My favourite moment in these excursions into the weird is the bit when one of the cast says something like "It just doesn't make any sense", a little genre tic which betrays the attempt to tie together the two incompatible plausibilities that such programmes offer. The first is a general dramatic requirement that human reactions show some psychological continuity with how the audience might respond in similar circumstances, the second being the entirely self-contained consistency of the science-fiction. So, when two FBI agents discover that fingerprints left at the scene of a fatal shooting match those of a university lecturer who was in kindergarten on the date the crime was committed, one of them has to say "It just doesn't make sense", straddling the gap between the place where it never will (real life), and the place where it already does (spooky dramas in which people hop in and out of time holes). Last night, the two principal characters actually took it in turns to say the phrase, which struck me as being a little over-zealous.
Then again, there was a more than usually sizeable chunk of improbability for us to swallow. "A Stitch in Time" was about a neurasthenic brain scientist who had invented a time machine using an area of the fetal brain she had named the Tempor Discernis. She preserves this top-secret device from prying eyes behind an unobtrusive six-inch steel door in her office marked "Biohazard. Danger. Keep Out", though I think some suspicions might already have been aroused by Professor Givens's general demeanour, a blend of bug-eating loon and Most Wanted poster. Anyway, her time machine enables her to carry out pre-emptive executions of men who would otherwise turn into serial killers and sex-murderers.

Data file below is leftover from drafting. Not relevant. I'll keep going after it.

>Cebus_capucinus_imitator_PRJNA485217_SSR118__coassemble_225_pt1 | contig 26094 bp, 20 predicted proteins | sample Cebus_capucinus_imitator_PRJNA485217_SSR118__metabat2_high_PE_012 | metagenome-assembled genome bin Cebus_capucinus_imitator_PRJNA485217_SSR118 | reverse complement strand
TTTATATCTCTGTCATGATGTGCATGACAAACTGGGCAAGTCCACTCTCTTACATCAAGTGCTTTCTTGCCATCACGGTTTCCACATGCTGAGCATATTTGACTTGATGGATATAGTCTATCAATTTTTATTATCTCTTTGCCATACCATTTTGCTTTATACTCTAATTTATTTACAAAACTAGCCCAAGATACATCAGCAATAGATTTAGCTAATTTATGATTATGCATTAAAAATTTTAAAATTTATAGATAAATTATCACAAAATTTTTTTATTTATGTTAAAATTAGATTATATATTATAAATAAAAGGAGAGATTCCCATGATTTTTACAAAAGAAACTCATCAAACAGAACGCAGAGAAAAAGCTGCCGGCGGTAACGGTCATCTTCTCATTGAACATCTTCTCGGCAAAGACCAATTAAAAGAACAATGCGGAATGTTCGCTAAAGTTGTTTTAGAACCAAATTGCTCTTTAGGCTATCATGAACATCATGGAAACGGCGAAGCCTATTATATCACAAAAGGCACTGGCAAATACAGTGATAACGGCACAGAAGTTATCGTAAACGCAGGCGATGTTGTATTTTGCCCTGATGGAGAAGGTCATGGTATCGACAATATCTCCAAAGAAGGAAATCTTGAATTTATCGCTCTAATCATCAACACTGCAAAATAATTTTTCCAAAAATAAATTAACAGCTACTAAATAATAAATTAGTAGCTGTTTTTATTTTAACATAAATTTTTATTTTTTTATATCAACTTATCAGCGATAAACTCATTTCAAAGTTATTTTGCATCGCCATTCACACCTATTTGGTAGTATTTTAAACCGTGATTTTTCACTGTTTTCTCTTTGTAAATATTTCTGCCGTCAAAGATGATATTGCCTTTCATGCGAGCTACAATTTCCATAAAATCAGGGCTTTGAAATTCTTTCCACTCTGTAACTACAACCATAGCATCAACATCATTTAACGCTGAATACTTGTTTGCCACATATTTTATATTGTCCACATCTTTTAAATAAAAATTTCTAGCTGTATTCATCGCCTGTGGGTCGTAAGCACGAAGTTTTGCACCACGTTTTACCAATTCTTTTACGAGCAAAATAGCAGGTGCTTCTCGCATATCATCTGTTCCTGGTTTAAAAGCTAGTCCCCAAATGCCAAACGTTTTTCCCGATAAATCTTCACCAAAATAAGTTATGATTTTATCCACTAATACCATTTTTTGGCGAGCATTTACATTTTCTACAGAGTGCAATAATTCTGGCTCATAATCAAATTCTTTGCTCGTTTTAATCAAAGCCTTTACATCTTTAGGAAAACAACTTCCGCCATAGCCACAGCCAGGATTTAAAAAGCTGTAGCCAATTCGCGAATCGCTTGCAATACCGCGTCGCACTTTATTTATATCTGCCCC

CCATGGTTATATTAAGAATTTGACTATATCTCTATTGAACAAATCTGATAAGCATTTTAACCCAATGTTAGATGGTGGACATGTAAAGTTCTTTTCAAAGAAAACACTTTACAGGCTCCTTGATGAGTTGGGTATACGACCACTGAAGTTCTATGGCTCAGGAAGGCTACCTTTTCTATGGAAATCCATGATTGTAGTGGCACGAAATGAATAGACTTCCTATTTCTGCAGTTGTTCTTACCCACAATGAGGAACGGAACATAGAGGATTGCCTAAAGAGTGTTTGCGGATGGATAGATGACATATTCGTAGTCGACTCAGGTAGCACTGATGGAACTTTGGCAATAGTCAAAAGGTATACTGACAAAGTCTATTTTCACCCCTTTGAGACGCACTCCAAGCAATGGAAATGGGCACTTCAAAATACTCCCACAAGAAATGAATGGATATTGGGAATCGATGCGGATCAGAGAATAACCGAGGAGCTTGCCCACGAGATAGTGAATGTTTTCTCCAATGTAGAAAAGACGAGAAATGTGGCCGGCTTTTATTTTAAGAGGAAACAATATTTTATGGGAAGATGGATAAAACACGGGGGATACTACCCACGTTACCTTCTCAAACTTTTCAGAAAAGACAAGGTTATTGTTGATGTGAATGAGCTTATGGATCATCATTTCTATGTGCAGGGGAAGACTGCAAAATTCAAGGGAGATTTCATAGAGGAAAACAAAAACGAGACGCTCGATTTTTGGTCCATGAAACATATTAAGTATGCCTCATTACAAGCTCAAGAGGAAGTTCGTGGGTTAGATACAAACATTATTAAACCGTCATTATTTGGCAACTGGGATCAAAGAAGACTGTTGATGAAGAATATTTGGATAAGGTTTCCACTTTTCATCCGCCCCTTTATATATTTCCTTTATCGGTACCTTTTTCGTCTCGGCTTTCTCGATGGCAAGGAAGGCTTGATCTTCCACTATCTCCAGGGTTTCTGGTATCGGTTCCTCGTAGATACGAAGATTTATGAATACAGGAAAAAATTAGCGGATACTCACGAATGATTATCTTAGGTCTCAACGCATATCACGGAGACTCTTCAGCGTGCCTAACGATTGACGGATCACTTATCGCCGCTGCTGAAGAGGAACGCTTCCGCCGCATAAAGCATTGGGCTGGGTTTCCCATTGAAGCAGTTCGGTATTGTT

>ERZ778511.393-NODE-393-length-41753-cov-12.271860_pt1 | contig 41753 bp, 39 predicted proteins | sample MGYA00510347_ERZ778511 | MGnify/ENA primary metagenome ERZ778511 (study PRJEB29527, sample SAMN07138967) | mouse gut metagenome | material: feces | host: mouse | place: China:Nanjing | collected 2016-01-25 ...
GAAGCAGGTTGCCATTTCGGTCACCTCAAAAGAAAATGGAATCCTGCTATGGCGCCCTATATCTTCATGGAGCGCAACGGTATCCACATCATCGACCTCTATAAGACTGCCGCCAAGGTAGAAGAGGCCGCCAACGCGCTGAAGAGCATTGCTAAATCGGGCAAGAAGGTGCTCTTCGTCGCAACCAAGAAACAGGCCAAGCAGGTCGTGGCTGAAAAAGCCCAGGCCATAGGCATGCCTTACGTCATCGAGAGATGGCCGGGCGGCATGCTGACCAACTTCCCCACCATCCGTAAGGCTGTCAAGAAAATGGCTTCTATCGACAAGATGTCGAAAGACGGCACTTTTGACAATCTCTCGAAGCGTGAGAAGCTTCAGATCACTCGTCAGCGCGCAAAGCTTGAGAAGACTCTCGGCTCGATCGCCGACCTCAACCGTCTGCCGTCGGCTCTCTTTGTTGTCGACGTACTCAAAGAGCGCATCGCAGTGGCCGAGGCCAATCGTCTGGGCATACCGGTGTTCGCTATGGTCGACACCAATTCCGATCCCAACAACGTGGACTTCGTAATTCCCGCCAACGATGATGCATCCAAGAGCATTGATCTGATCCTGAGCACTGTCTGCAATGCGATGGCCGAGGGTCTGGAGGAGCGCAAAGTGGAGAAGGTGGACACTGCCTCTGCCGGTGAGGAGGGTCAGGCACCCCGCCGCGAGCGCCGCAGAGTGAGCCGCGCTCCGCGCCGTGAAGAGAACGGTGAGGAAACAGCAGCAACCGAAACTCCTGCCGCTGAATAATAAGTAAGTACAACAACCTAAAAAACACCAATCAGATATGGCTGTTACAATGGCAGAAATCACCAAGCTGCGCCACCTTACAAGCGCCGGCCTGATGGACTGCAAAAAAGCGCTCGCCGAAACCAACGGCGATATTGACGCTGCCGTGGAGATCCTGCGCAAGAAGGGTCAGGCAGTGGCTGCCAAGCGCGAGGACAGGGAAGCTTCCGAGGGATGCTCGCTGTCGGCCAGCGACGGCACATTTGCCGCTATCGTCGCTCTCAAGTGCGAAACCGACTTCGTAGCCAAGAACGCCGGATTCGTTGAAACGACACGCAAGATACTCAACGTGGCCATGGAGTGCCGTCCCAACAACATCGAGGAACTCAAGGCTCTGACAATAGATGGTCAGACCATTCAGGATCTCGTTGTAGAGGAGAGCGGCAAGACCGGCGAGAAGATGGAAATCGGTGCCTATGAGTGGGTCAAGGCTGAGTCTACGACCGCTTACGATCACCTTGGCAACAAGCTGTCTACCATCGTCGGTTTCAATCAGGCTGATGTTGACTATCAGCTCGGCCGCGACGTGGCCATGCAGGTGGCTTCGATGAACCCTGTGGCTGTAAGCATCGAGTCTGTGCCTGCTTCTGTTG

Among her victims is the man who killed the best friend of FBI agent Jamie Pratt, thus resulting in one of those chronological pretzels beloved of time-travel fiction. By saving the mad scientist from an abduction in her past (thus altering the course of her life and dramatically improving her hairstyle), Pratt inadvertently condemns her friend to death in the future (which is now a different kind of present). Or some such rubbish. I had actually begun to spend time untangling the macrame of consequences and counter-possibilities involved in this story before that area of my cortical structure known as the Excrementum Discernis sparked into life and I decided to do something more useful instead - like rolling scraps of the Radio Times into pellets and seeing if I could bounce them off the actors' noses.
The Entertainers (C4), a series about the lower slopes of showbiz on the northern club circuit, is not proving quite as captivating as its opening episode promised, there being only so much you can do with people singing off-key and fantasising about the big time. But every week it turns up a memorable detail or two. Last night, it was John and Mary Johnson, a couple who have become so devoted to a club comedian called Rudy West that they have had his portrait and autograph tattooed onto various parts of their body. There was also a touching moment when Tara Lee, a singer who is just beginning her nightclub career, was asked how far she thought she could go. "Well, me nephew John, and Michael say I'm better than Celine Dion," she answered with ingenuous pride. Most people wouldn't have rested their hopes on such a narrow foundation, particularly since nephew John is unlikely to be on this side of puberty yet, and Michael is her boyfriend. But then even Celine Dion must have been a dreamer once.Reuse content